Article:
‘Many people are unable to get to DIFF or simply do not have the time to see all the titles on offer at the festival so we are pleased that for the first time, we built this special area on iTunes for people to access great films associated with DIFF,’ said Film Festival director, Mr Pedro Pimenta.

Staying within DIFF’s areas of focus, films fans can enjoy include Palme d’Or winners such as Marty while they can also experience the musical frenzy that is the Director’s Cut of Woodstock.

Previous films that featured at DIFF also available on iTunes are last year’s hit opening night film Hard to Get, as well as Otelo Burning, How To Steal Two Million, Here and Now and Boyhood.

Melissa Mungroo


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Mental Health Symposium

Mental Health Symposium
(From left) PsySSA KZN Chairperson, Mr Karl Swain; Symposium chair, Mr Suntosh Pillay; invited speakers, Ms Amanda Smith, Dr Devi Rajab, Professor Kitty Uys, and Dr Sibongile Mashphu, and clinical psychologist, Dr Thirusha Naidu, and psychiatrist, Dr Suvira Ramlall.Staff members of UKZN’s College of Health Science co-hosted the inaugural multidisciplinary Durban Mental Health Symposium in July to commemorate Mental Health Awareness Month at King Dinuzulu Hospital Complex (KDHC).

Dr Suviral Ramlall, Head of Unit, Department of Psychiatry, KDHC, said: ‘July being Mental Health month was the official reason for us to host a meeting of mental health minds.’

According to Ramlall, mental health has for far too long been the Cinderella of South Africa’s healthcare system, even though it was well known that ‘there can be no health without mental health’.

Speakers discussed a variety of topics including the following:

•   Dignity in Communication - Professor Kitty Uys, Head of Department, Occupational Therapy, UKZN

•   Are Women Sicker than Men? Women and Mental Health - Dr Devi Rajab, Counselling/Educational Psychologist and writer

•   Living in an HIV Serodiscordant Relationship – Dr Sibongile Mashaphu, Specialist Psychiatrist and Lecturer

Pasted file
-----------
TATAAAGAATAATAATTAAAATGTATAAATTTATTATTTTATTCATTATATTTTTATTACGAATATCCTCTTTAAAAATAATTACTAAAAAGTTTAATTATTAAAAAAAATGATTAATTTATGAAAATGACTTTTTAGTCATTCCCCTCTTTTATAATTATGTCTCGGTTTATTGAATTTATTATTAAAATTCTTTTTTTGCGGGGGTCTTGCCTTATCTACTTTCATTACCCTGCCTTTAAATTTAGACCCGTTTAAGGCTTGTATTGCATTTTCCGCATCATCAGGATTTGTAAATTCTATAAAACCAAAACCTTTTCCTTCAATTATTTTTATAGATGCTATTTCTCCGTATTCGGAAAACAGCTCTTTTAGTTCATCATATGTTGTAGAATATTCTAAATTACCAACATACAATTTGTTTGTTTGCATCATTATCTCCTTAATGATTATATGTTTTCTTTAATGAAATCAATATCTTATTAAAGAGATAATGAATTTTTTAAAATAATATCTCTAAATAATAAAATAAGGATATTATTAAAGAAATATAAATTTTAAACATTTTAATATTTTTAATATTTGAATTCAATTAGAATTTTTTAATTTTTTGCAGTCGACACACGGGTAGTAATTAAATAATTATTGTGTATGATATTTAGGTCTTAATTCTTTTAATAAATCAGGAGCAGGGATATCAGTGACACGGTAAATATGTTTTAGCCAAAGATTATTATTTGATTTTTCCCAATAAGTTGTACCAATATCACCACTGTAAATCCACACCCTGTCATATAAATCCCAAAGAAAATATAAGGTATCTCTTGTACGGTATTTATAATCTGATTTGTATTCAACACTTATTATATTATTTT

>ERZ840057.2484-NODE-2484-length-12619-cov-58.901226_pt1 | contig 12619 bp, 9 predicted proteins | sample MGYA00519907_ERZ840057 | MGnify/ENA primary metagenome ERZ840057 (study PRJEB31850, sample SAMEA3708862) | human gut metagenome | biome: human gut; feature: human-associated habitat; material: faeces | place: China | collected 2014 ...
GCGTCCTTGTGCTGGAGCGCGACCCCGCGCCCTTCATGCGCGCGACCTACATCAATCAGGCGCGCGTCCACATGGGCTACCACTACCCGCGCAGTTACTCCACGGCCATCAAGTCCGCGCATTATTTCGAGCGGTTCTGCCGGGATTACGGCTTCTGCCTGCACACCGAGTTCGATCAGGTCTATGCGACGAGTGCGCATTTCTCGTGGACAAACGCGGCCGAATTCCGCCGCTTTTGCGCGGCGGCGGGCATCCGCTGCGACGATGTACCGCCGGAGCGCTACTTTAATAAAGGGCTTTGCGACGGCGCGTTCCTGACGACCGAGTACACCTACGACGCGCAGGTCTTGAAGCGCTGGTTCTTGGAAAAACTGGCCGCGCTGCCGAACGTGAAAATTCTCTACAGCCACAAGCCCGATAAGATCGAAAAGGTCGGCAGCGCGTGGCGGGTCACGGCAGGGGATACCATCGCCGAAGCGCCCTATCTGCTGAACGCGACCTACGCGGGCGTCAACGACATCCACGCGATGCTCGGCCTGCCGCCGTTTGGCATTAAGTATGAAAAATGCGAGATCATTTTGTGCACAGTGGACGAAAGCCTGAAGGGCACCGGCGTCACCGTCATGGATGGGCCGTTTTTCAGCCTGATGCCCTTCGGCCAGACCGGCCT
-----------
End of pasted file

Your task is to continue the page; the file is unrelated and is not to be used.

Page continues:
•   Who Decides? Practitioner and Service User Perspective - Specialist Psychiatric Nurse, Ms Amanda Smith, and mental health service user, Mrs Ann D’Unienville.

Uys discussed the importance of communication among children with disabilities and among old age patients with dementia. The presentation showed the importance of communication for both groups at different levels.

Uys said good communication was vital for dignified care. She examined different theories and models including the model of creative ability in occupational health; the validation theory in dementia and talking mats a low technology form of communication.

Rajab’s presentation elicited a lot questions from the participants. The presentation looked at who was more likely to develop a mental illness – men or women. She said insanity was more prevalent in women while gender differences in mental health were ignored by all healthcare providers.

Smith and D’Unienville did a joint presentation which investigated the involvement in patient care of mental health users. Smith believes mental health users should be encouraged to be active participants in patient care. ‘A collaboration between families and care givers is important,’ Smith said.  

Ramlall said although this was the first symposium of its kind, they planned to host it annually. The organisers also called on the participants to participate in the launch of Durban Mental Health Advocacy Group to be formed soon.

Nombuso Dlamini


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Student Helps Raise Funds for the Homeless

Student Helps Raise Funds for the Homeless
Ms Estrada Naidoo with students who participated in the soccer tournament.

Ms Estrada Naidoo, a second year Bachelor of Social Science student on UKZN’s Pietermaritzburg campus, organised a charity soccer event on the Peter Booysen’s Sports Ground to raise funds for the homeless.

Naidoo says her inspiration came from an awareness that her fellow students were always keen to participate in group activities. Seeing an opportunity to bring students together, and at the same time help those in need, she set up a seven-a-side soccer tournament in which four teams participated.

Money raised from team and spectator entrance fees as well as from the sale of refreshments. was handed over to non-profit organisation Gift of the Givers, who will use it to buy blankets for the homeless as part  of their Winter Warmth initiative.

‘I take a lot of the things I have for granted as most of us do, and it really hurts me to see people sitting on the side of the road in the cold. If you cannot help them with anything else, why not a blanket?’ said Naidoo.